Figuring Out Pinion Angle Part 2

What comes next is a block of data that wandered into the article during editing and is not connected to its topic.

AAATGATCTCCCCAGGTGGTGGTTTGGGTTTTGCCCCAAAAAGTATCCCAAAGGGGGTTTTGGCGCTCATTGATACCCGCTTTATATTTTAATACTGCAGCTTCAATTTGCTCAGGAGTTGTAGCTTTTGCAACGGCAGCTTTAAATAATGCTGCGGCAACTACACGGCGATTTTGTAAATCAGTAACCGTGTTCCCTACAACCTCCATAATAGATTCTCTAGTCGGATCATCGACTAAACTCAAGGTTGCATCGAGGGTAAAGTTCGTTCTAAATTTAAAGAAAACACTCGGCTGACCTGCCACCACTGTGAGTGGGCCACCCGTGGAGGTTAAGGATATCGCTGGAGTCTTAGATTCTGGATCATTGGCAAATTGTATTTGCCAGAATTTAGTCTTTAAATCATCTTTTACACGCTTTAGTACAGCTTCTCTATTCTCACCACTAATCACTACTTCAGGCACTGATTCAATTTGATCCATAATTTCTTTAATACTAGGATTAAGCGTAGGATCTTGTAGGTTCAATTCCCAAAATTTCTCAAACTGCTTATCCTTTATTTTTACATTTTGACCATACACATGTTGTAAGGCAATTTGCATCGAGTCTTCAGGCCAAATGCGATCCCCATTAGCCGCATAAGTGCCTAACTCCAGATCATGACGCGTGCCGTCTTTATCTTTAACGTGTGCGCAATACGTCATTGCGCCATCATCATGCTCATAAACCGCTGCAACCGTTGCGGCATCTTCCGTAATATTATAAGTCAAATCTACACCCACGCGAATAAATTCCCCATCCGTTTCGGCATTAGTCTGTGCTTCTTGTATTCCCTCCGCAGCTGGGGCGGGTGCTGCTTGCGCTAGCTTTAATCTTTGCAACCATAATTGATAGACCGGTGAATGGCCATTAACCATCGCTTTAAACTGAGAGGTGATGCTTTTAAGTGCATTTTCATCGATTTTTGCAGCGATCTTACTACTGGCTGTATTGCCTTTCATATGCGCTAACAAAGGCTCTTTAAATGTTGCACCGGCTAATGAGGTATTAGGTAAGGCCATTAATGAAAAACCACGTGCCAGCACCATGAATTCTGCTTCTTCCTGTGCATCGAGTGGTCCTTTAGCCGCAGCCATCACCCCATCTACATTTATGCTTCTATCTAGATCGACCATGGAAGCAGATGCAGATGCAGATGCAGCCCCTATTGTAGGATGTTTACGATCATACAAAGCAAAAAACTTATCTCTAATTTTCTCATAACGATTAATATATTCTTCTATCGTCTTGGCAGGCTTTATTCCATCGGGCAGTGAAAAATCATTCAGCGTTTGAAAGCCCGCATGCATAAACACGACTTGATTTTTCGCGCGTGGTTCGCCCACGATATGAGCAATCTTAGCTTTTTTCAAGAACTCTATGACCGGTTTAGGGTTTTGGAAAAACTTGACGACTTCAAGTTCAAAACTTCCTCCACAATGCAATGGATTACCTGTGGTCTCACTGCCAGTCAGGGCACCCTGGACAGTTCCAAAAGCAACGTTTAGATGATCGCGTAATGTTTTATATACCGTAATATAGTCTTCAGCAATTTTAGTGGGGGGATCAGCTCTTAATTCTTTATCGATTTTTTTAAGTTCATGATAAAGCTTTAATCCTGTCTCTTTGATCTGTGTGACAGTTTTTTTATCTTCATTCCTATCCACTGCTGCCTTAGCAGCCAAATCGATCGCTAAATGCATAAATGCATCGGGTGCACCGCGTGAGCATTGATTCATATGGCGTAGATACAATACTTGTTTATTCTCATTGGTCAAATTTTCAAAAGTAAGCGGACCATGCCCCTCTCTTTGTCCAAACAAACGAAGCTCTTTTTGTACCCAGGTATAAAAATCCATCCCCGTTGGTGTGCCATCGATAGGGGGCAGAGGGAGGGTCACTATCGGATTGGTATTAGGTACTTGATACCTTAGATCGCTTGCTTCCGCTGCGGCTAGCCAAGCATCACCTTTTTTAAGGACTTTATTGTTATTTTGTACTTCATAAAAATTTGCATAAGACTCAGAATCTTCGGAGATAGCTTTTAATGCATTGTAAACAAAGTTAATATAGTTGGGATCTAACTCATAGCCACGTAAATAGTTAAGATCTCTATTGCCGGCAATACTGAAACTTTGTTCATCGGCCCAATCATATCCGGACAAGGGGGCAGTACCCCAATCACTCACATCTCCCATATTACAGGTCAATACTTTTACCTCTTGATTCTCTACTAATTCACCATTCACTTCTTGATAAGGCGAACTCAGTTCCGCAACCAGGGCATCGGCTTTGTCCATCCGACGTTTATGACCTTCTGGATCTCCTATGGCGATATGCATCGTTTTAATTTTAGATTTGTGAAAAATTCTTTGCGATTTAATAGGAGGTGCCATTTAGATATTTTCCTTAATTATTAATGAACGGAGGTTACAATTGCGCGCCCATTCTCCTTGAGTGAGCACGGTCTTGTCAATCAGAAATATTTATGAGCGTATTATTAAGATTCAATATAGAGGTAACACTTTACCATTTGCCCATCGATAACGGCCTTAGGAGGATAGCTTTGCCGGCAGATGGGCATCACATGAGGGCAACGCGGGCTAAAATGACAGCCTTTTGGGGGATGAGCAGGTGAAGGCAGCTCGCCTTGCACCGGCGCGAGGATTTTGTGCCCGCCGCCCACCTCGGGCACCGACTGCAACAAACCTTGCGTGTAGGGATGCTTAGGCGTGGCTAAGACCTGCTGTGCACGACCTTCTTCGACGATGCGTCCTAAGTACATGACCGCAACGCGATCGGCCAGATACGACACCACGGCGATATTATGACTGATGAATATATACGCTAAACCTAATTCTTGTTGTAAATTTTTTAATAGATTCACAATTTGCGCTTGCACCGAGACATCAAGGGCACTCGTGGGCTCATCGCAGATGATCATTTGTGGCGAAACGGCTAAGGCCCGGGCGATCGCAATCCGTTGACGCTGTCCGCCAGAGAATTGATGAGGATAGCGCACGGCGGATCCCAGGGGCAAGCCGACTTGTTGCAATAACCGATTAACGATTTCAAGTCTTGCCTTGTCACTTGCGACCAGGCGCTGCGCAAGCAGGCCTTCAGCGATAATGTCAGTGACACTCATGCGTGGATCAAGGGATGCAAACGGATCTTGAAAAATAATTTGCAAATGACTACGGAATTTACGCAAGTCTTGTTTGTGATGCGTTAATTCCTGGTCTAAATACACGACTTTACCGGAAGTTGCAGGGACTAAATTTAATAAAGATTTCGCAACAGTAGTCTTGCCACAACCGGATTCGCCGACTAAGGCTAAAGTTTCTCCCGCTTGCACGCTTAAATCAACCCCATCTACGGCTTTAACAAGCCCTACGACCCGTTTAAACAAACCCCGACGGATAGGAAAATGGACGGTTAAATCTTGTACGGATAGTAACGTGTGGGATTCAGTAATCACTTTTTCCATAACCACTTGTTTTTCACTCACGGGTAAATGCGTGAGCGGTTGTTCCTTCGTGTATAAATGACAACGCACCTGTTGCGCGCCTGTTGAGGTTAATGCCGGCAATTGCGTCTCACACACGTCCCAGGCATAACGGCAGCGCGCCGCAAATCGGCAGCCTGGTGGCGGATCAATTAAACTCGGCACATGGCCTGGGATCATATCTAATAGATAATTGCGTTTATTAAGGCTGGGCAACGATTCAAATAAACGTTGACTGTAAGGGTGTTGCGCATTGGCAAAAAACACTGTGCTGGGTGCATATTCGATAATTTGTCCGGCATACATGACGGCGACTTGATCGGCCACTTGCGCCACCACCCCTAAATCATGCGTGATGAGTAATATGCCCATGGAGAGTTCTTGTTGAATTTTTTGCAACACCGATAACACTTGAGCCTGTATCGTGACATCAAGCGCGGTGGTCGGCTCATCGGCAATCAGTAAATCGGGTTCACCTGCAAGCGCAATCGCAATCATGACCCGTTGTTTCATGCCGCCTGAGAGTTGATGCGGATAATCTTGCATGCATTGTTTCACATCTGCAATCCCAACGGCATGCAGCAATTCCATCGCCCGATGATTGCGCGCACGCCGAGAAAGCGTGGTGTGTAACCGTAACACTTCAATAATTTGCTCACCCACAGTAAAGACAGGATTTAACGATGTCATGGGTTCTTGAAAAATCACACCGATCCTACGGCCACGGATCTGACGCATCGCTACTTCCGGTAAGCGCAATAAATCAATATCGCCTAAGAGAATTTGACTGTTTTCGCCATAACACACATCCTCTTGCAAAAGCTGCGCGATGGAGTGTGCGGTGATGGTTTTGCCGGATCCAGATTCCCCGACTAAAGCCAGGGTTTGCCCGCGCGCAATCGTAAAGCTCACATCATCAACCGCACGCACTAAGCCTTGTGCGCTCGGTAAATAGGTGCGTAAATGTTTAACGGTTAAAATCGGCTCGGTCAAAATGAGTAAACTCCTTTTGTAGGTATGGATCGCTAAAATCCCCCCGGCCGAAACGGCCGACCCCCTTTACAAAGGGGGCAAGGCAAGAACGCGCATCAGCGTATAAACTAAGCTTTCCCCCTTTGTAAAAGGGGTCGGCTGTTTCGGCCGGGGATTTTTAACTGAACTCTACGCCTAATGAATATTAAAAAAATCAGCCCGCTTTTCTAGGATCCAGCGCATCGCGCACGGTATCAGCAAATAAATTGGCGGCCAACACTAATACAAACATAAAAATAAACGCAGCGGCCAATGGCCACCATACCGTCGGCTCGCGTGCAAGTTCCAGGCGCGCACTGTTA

Click Here to Begin Slideshow Last issue, we started our look at why pinion angle is important. If you point your browser back to that article, you’ll recall we stated the entire notion of setting pinion angle has little or nothing to do with traction (although improved traction can come with it due to zero bind). It’s all about maintaining the proper relationship between the slip yoke, universal joints, driveshaft and pinion yoke. Fair enough - but you also have to stay on top of that pinion angle, as you’ll see below: We’re not done yet. According to Jerry Bickel, pinion angle should be checked and adjusted any time there are changes made to the chassis that have an effect upon the ride height of the car or the length and location of the suspension link bars. Jerry’s advice is applicable to other applications too, but in any racecar, prior to setting up the pinion angle, Bickel points out that four link instant center is set, the rear end is aligned, the chassis is at correct ride height, the weight distribution is set, the tire rollout is checked and the tire pressure is set. Keep that in mind, even if you have a simple leaf spring car such as the one in the author’s Nova (shown in the photos). One more consideration when it comes to the driveshaft is critical speed, and it goes hand in hand with pinion angle. Critical speed is the speed at which a spinning shaft will become unstable. Mark Williams notes this is one of the single largest factors when selecting a driveshaft. When the whirling frequency and the natural frequency coincide, any vibrations will be multiplied, so much so that it is possible for the shaft to self-destruct. Another way to think of this is that if a shaft naturally vibrates at 130 times a second, and one point on the shaft passes through 0 degrees 130 times a second (7800 RPM), the shaft has hit a critical speed. Williams advises there are several ways to raise the critical speed of a driveshaft. You can make it lighter or stiffer, or increase the diameter without increasing weight. This is the reason carbon fiber makes for a good driveshaft: Carbon fiber is stiff and light and can be made to any diameter or wall thickness. Aluminum, while it has a higher critical speed when compared to steel (same diameter and length shaft), is not quite as strong as steel. Steel, with good strength characteristics, will have a lower critical speed. It’s very important to consult with a driveshaft manufacturer prior to picking a shaft for your car. In the end, pinion angle is critical. If you have it right, it won’t make your car hook any better. But an angle that causes serious binding under load can cause all sorts of aggravation. To make your car work, get the pinion movement under control and get the angles right when the car is under load. It’s that simple.